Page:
Czech architecture prize awarded for innovative reconstruction of Moravian castle
Already a favorite of late 18th century romantics as a picturesque medieval castle ruin buried in the rolling Moravian countryside, Helfštýn Castle remains one of the most popular medieval fortresses for tourists to the region of Olomouc. It is also one of the largest surviving castles in the Czech Republic with its origins dating back to the end of the 13th century and the glorious reign of the country’s “iron and gold king” – Přemysl Otakar II.
The castle was then partially rebuilt as a Renaissance residence and remained a formidable fortress even during the Thirty Years’ War, resisting Swedish assaults. Soon after, the castle was partially demolished and remained in ruins until the National Heritage Institute commissioned two young architects to rebuild it.
Miroslav Pospíšil and Martin Karlík of studio atelier-r state that their aim was to respect the historical characteristics of the castle while incorporating contemporary architectural elements.
“The first thing that struck us when we looked at the project was that the light was entering from above into the ruined rooms of the castle. We have tried to keep this characteristic and it shows in the canopies that cover the castle now. “
In addition to equipping the castle with an original roofing system, the architects also connected the ground floors to the upper levels of the Renaissance palace within its walls. They also chose to make a clear distinction between parts of the structure that are original and those that are modern. Several terraces have also been added to allow visitors to better enjoy the surrounding picturesque Moravian countryside.
On Monday, the project received the Czech Architecture Prize from the Czech Chamber of Architects. Its president, Jan Kasl, says that one of the main reasons the jury chose the project was its innovative approach which superimposed several new architectural styles on the historic core of the structure.
“Personally, I am very happy, because heritage architecture sometimes only preserves. In this case, the heritage stakeholders seem to have cooperated very well, as they have made it possible to bring a new addition to the historic building, which is quite contemporary and wonderfully designed. While it’s possible to add layers of new architecture in other cases of reconstruction of heritage sites, I don’t think we have to worry about living in an open-air museum.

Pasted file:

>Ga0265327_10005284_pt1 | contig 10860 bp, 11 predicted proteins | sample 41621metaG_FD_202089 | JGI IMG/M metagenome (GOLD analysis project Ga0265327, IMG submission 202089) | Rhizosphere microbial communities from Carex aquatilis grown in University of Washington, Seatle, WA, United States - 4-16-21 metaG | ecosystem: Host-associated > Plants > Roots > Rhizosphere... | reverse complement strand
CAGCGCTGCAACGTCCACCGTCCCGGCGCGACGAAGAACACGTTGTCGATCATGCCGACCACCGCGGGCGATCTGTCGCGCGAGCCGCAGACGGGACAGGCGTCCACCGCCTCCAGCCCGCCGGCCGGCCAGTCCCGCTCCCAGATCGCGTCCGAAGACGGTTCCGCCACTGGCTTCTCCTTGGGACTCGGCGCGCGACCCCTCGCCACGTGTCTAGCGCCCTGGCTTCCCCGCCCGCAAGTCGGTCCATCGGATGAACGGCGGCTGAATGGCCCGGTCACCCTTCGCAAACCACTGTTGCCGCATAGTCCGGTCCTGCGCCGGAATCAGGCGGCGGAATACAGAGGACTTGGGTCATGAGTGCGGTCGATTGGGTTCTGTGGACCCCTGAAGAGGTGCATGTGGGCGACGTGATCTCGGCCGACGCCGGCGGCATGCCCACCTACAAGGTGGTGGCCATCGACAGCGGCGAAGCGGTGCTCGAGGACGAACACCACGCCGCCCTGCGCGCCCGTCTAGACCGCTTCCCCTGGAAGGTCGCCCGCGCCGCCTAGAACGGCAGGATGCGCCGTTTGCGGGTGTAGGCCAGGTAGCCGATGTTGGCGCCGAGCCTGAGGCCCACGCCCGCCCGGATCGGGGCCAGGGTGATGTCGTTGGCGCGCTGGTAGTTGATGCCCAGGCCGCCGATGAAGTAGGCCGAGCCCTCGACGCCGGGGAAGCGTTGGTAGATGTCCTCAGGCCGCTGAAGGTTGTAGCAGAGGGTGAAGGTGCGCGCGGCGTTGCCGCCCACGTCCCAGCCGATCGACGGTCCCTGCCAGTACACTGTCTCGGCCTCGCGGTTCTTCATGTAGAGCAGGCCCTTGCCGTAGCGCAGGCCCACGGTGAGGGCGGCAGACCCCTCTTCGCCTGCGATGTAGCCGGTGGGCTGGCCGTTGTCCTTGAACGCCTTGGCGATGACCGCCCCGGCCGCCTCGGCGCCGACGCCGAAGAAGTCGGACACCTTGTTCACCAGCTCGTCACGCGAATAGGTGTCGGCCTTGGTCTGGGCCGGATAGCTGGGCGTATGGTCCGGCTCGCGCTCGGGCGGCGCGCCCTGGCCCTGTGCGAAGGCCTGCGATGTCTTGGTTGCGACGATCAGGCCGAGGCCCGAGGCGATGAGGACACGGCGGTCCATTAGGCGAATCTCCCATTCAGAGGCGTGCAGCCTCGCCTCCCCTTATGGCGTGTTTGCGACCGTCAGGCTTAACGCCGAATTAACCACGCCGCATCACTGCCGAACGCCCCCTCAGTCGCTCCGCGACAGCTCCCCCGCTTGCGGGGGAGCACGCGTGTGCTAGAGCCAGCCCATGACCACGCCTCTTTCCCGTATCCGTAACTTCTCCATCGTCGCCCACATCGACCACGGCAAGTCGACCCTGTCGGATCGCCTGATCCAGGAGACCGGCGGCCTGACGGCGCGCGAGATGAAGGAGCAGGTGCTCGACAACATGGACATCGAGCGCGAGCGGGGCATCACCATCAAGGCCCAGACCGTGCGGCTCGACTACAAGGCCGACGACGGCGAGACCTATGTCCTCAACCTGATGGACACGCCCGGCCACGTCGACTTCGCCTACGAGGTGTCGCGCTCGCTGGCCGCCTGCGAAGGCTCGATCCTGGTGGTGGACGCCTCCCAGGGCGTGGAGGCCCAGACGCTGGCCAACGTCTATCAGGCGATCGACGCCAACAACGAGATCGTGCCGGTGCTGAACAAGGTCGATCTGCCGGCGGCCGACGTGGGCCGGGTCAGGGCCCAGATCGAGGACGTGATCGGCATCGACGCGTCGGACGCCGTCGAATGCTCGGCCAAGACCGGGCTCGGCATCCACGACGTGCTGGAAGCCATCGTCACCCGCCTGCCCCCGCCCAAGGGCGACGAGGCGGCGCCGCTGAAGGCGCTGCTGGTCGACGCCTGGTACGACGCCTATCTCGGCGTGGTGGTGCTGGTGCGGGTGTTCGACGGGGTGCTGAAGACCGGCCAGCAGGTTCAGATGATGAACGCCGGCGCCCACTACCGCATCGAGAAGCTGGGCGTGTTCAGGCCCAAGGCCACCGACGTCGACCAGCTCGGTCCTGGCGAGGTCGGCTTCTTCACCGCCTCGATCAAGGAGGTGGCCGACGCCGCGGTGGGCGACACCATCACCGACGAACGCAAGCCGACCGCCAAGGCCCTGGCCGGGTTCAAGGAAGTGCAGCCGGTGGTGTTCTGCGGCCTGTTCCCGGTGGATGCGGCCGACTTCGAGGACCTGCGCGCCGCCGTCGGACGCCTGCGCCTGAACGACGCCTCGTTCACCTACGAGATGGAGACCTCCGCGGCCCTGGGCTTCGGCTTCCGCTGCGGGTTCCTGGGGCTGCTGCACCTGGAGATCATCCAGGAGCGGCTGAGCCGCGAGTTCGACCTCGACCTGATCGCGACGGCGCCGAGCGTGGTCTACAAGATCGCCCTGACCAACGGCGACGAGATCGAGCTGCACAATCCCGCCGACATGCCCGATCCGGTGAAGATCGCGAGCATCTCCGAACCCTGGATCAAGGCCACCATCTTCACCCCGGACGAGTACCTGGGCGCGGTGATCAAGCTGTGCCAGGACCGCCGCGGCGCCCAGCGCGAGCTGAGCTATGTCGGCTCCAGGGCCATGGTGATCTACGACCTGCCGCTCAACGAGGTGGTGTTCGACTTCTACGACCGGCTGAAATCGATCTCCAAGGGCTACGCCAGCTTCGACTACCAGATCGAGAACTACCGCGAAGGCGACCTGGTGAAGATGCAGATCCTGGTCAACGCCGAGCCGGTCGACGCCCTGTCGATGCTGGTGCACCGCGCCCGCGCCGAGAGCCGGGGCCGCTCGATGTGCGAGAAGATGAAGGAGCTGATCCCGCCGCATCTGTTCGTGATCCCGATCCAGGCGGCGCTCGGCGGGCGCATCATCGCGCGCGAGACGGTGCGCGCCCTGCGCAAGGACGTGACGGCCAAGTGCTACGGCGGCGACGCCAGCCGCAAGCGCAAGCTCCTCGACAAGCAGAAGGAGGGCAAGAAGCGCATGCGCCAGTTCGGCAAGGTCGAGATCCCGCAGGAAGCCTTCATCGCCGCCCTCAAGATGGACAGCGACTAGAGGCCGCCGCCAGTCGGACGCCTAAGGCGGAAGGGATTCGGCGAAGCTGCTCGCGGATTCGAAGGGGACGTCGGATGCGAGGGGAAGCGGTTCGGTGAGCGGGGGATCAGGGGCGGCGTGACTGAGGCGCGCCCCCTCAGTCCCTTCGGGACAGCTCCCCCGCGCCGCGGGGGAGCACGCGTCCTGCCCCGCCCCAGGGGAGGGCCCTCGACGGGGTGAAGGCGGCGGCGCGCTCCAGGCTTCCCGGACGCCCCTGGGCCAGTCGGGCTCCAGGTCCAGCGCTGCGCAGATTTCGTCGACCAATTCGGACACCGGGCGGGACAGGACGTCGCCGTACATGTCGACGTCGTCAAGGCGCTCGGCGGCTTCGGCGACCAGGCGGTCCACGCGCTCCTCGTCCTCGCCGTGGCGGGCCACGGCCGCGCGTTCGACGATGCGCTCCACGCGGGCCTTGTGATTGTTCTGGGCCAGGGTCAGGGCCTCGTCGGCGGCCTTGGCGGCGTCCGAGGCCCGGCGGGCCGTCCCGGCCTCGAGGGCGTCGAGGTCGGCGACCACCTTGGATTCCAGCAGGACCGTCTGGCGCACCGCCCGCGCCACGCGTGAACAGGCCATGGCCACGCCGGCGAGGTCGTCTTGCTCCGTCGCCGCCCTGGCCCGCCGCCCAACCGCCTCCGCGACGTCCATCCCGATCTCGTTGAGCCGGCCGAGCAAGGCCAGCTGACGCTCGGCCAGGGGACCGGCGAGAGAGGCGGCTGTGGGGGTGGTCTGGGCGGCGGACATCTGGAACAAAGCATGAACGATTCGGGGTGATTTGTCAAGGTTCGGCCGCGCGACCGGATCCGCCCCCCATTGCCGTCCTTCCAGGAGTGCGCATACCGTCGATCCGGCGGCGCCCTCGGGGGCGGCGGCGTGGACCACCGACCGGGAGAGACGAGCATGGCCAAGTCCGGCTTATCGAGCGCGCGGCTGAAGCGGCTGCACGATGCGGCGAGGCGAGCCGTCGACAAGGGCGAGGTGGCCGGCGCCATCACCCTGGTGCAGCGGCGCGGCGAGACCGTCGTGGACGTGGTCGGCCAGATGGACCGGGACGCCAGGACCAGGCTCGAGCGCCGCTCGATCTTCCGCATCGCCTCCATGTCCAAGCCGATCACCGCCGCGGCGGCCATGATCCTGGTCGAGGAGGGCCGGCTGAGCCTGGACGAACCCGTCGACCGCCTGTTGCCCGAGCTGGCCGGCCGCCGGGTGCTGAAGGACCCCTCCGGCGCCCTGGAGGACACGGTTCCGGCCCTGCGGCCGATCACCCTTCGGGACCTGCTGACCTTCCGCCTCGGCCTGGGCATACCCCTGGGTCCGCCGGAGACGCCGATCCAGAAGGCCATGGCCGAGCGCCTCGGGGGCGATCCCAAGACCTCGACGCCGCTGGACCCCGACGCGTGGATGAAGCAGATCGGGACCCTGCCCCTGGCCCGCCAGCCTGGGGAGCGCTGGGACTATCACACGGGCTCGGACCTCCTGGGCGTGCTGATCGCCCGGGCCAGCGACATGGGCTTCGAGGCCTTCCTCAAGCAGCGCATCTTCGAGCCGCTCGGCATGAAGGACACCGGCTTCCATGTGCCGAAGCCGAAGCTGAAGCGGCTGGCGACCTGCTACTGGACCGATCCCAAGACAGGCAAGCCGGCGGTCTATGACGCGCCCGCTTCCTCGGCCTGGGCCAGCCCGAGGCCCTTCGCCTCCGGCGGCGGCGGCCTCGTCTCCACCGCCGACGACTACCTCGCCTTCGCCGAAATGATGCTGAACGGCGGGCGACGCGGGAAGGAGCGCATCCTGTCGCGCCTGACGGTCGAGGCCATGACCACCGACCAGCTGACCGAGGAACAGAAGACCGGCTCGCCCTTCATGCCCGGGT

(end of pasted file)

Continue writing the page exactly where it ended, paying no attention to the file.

In addition to the winning design of Helfštýn Castle, six other projects also received honorary prizes. These included the reconstruction of the restaurant in the November 17 hall of the Faculty of Humanities at Charles University, designed by Atelier Kuba & Pilař, as well as the largely wooden community center in the Moravian town of Židlochovice by Atelier Jura et al., which the jury declared that it would have won the prize if the prize had been awarded solely in terms of town planning.
Another finalist was the Baťa-inspired Lazy House Zlín construction, based on the design of architect Petr Janda and his studio work.
Prague also had a representative in the shortlist of the Czech Architecture Prize. The Papundekl Architekti studio was selected for its translucent design of the new pavilion at Výstaviště in Prague, near Stromovka Park.
The Czech Architecture Prize is awarded by the Czech Chamber of Architects. Its intention is to disseminate to the public the completed works produced by new and established architects.